She is 88. So she would have been 62 in 1995, and they had been doing their shtick for a long time prior to that just on radio and in public speaking engagements until they landed their crazy tv show.

She is a smart one! Her current line is that the pandemic, and well anything else that is "calamitous" is a sign of the end times. Not THE sign, but a sign, so be ready for THE sign. Brilliant, no prediction that can be pinpointed, and yet everything is a sign. Just keep hanging that carrot out there.

Oy!!!

Yup - it was always hints, not actual predictions. You got the feeling that you'd find out the real truth in the next episode....every time. It was like a soap opera that way - constant cliff hangers and drama but a decade later the plot is still the same. 

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59 minutes ago, Garga said:

I heard an interview with an old man and he was saying he was college-aged in the 1950s, but of course he and his group of friends didn’t bother going to college, because they knew they would be raptured well before they’d ever need to go out and get jobs.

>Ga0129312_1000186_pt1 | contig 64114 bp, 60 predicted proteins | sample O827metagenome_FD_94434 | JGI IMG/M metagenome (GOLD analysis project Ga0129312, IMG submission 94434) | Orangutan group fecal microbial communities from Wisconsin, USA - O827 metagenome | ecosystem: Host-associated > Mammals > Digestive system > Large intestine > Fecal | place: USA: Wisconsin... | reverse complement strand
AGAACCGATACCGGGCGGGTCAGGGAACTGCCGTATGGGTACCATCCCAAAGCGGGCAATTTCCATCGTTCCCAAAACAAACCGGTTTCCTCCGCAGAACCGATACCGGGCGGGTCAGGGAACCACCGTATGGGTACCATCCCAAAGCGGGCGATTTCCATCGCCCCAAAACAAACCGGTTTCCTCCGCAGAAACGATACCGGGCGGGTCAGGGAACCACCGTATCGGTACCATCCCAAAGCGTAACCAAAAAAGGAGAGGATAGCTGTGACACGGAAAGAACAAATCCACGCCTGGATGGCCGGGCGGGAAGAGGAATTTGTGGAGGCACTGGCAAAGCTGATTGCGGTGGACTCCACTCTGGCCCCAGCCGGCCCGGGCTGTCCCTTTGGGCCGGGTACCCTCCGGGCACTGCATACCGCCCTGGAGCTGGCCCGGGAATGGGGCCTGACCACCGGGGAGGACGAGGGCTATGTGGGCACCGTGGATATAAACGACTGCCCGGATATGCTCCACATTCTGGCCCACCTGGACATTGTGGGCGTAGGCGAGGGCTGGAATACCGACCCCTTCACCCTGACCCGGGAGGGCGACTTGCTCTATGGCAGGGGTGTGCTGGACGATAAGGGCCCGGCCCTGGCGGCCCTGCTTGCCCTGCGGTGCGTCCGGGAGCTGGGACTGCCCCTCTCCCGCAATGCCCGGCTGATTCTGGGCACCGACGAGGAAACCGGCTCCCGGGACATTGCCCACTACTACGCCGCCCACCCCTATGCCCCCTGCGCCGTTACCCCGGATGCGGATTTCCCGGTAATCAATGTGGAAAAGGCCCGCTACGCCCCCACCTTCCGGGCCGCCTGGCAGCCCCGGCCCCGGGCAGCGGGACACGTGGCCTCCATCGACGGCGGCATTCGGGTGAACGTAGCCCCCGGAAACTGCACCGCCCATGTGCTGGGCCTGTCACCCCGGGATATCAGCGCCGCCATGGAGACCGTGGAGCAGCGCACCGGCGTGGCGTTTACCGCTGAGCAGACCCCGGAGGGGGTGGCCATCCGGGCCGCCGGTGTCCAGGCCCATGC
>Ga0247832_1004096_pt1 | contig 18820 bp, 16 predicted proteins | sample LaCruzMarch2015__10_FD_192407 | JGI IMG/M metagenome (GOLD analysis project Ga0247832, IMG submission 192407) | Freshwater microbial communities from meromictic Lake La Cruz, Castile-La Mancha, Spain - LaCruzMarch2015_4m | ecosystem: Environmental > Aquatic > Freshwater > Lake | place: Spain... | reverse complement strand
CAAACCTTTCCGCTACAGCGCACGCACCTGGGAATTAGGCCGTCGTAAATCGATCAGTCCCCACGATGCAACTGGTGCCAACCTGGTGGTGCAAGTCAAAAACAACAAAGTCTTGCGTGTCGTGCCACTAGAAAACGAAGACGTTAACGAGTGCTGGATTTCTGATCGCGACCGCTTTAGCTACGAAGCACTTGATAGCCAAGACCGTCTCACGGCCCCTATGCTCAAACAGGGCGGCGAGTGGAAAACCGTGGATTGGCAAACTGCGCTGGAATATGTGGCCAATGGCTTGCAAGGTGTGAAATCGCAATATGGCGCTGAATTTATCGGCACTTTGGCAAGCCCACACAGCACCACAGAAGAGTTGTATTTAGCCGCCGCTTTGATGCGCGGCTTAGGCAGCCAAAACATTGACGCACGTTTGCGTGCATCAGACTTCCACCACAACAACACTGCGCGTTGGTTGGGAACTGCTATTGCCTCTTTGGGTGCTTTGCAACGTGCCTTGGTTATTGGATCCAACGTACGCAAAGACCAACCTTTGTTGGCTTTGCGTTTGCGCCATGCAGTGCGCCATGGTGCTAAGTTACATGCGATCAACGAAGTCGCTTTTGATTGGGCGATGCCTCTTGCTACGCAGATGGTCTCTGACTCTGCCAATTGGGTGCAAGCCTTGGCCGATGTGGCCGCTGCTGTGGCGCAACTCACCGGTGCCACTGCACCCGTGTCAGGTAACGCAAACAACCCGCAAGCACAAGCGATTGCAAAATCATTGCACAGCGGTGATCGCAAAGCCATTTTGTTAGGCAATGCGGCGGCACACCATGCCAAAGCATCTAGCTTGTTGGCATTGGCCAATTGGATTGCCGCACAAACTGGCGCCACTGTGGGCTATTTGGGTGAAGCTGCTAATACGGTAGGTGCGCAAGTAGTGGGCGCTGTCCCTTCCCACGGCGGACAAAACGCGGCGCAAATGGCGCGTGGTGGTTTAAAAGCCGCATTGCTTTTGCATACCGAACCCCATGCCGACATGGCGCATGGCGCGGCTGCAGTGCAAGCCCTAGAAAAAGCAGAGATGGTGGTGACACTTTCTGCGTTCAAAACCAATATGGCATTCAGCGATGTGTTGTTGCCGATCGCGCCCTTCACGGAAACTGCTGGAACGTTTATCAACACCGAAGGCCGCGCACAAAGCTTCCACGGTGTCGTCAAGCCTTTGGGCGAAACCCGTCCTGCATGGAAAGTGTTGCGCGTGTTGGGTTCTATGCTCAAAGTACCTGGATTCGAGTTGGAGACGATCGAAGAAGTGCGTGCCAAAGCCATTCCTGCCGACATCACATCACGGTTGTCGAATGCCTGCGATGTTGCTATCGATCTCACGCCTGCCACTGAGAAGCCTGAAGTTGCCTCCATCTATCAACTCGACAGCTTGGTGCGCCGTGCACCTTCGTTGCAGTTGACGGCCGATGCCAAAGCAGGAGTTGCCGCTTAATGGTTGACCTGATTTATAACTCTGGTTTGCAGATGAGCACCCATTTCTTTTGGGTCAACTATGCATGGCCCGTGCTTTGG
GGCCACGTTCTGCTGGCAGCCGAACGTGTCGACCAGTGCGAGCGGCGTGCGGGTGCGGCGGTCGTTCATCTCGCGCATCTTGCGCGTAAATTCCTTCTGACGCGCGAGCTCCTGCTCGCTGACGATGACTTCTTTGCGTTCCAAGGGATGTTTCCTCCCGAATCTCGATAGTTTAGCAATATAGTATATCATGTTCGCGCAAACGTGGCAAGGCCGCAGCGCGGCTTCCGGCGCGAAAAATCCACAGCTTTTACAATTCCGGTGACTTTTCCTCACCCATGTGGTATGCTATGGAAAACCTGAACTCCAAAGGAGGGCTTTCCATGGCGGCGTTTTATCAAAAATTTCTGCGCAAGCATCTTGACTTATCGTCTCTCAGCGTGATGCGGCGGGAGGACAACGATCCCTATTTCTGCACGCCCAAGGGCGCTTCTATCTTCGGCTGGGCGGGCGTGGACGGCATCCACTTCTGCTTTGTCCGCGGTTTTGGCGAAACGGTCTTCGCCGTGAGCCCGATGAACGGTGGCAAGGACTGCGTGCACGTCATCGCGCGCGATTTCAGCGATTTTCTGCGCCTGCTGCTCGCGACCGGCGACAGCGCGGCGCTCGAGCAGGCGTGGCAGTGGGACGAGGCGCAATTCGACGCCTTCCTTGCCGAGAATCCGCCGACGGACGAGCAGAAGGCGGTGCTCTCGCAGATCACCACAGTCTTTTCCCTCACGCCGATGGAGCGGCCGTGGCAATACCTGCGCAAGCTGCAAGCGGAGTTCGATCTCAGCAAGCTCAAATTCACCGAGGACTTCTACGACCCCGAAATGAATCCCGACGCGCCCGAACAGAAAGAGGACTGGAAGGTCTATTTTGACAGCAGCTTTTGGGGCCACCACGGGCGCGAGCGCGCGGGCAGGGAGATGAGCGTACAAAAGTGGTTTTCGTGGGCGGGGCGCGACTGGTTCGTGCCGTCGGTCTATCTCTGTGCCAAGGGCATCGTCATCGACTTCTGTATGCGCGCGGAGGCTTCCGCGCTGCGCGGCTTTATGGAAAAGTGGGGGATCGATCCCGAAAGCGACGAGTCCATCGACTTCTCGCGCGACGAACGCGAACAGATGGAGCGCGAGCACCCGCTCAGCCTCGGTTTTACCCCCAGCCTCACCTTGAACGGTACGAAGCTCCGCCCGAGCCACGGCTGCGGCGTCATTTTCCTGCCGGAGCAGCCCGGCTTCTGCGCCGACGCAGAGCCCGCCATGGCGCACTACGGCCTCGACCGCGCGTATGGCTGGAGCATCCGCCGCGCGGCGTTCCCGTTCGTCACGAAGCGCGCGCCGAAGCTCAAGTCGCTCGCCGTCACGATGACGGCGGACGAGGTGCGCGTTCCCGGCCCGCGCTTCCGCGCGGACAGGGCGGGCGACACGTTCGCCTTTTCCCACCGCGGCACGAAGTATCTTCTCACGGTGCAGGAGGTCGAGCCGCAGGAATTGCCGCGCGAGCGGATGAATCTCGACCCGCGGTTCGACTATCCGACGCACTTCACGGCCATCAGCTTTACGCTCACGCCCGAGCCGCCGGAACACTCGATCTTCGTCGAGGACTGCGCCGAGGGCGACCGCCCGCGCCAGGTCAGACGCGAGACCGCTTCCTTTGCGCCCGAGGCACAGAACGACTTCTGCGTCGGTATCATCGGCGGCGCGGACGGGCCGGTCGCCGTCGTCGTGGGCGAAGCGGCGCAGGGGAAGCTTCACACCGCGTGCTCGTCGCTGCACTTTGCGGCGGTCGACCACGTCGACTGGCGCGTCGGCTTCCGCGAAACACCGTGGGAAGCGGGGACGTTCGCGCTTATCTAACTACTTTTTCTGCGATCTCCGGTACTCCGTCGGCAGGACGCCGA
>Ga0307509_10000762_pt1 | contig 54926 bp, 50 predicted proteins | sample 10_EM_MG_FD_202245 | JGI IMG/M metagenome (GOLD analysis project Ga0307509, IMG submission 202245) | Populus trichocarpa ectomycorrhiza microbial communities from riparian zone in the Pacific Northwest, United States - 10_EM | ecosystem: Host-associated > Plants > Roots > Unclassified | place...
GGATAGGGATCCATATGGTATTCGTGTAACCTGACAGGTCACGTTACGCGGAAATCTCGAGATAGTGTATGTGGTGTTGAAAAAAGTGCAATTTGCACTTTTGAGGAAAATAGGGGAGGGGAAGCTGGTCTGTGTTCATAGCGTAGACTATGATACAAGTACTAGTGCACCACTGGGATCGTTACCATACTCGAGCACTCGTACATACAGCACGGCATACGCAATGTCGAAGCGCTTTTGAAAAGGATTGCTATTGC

It’s 2021 now, so that was 70 years ago. 

That's why I didn't go to college. It was so drilled I to my head. "It's all gonna burn!"

I graduate in June. At 48. 😁

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Oh good grief. Jim Bakker and wife #2 hawk apocalypse food! He is like a case of herpes, the world just can't shake him!

You know, when I was a kid, I thought this stuff was just so radical that it was only my goofball father and a few others involved. I never thought it was at all popular. But between Rexella still going at it, Gothardism still going strong, Bakker back in force pedaling crap, and this mark of the beast vaccine nonsense, I am disheartened to see just how many are making money off this end times stuff. I thought maybe after Kirk Cameron and the Left Behind stuff being so ridiculous folks would wise up. And I was quite wrong.